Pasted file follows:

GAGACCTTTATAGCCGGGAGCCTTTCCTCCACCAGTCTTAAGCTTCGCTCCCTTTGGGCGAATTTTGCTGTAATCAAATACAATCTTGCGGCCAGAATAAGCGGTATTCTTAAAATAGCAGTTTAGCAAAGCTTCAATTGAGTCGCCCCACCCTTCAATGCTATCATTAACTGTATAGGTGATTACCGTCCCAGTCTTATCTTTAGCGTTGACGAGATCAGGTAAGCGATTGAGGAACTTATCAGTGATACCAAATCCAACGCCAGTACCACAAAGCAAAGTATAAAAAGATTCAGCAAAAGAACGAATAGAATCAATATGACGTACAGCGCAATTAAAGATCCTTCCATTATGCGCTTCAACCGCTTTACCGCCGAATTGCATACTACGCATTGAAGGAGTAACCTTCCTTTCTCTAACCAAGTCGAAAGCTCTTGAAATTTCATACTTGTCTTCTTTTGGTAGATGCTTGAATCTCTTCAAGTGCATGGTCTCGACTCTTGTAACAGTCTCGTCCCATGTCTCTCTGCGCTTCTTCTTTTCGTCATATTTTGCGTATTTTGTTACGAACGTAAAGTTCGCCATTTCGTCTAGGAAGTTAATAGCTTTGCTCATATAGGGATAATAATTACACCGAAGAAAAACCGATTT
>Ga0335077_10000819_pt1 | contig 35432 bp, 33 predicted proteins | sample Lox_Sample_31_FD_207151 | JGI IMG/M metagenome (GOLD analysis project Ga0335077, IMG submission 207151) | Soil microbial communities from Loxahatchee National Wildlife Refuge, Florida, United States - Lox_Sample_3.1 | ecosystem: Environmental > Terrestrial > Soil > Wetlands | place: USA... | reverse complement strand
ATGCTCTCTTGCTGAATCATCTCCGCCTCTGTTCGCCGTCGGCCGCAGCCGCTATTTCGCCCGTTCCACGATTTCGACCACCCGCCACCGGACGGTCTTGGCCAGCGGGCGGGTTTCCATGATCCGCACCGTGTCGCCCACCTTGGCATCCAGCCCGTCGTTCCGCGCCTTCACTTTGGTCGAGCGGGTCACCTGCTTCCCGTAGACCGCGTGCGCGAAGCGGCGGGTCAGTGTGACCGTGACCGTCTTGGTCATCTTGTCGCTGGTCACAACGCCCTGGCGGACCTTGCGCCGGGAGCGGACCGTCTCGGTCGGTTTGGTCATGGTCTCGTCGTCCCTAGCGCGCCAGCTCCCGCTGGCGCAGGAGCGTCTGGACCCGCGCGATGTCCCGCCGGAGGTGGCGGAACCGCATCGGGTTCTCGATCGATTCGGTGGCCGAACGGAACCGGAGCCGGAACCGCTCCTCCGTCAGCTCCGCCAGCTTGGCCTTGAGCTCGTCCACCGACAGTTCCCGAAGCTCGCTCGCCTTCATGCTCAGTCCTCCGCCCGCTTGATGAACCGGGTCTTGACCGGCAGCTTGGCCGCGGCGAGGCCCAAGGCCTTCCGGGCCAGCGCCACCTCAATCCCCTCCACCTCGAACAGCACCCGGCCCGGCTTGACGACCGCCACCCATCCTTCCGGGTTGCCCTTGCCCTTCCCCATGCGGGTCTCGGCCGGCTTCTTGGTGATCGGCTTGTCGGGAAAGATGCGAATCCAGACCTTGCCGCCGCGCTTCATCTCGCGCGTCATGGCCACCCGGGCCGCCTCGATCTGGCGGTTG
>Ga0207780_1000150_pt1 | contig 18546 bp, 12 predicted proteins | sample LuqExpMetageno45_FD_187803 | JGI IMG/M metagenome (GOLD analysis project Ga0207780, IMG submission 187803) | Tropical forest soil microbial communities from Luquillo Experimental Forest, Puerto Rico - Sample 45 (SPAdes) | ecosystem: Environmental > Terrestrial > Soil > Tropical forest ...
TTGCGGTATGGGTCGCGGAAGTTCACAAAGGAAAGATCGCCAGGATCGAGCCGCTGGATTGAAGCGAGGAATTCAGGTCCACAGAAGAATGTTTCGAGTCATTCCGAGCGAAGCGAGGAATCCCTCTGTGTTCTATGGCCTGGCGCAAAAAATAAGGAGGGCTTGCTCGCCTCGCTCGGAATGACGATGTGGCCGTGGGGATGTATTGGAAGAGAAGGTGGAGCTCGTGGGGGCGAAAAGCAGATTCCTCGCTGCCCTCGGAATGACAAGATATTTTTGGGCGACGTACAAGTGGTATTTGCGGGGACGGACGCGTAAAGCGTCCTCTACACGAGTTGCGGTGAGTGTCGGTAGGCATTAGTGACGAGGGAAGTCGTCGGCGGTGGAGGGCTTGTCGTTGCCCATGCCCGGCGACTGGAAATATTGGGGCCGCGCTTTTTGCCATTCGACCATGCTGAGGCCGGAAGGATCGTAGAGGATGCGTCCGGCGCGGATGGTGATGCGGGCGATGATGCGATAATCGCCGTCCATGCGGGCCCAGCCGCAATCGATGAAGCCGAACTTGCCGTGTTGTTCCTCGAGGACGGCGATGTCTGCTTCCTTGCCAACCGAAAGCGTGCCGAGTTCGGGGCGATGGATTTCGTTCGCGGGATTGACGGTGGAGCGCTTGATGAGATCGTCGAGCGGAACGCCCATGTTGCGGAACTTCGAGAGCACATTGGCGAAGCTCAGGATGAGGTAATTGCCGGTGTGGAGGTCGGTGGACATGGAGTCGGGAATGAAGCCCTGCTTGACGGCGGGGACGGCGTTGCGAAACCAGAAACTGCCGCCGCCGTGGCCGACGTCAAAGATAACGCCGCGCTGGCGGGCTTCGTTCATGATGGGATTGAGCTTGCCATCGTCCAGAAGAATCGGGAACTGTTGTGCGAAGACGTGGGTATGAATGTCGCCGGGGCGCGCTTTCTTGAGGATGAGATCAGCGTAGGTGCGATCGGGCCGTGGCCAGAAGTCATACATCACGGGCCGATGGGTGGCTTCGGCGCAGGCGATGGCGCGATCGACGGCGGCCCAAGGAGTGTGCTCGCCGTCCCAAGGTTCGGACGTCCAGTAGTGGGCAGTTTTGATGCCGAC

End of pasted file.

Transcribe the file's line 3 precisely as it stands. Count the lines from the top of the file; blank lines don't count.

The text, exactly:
ATGCTCTCTTGCTGAATCATCTCCGCCTCTGTTCGCCGTCGGCCGCAGCCGCTATTTCGCCCGTTCCACGATTTCGACCACCCGCCACCGGACGGTCTTGGCCAGCGGGCGGGTTTCCATGATCCGCACCGTGTCGCCCACCTTGGCATCCAGCCCGTCGTTCCGCGCCTTCACTTTGGTCGAGCGGGTCACCTGCTTCCCGTAGACCGCGTGCGCGAAGCGGCGGGTCAGTGTGACCGTGACCGTCTTGGTCATCTTGTCGCTGGTCACAACGCCCTGGCGGACCTTGCGCCGGGAGCGGACCGTCTCGGTCGGTTTGGTCATGGTCTCGTCGTCCCTAGCGCGCCAGCTCCCGCTGGCGCAGGAGCGTCTGGACCCGCGCGATGTCCCGCCGGAGGTGGCGGAACCGCATCGGGTTCTCGATCGATTCGGTGGCCGAACGGAACCGGAGCCGGAACCGCTCCTCCGTCAGCTCCGCCAGCTTGGCCTTGAGCTCGTCCACCGACAGTTCCCGAAGCTCGCTCGCCTTCATGCTCAGTCCTCCGCCCGCTTGATGAACCGGGTCTTGACCGGCAGCTTGGCCGCGGCGAGGCCCAAGGCCTTCCGGGCCAGCGCCACCTCAATCCCCTCCACCTCGAACAGCACCCGGCCCGGCTTGACGACCGCCACCCATCCTTCCGGGTTGCCCTTGCCCTTCCCCATGCGGGTCTCGGCCGGCTTCTTGGTGATCGGCTTGTCGGGAAAGATGCGAATCCAGACCTTGCCGCCGCGCTTCATCTCGCGCGTCATGGCCACCCGGGCCGCCTCGATCTGGCGGTTG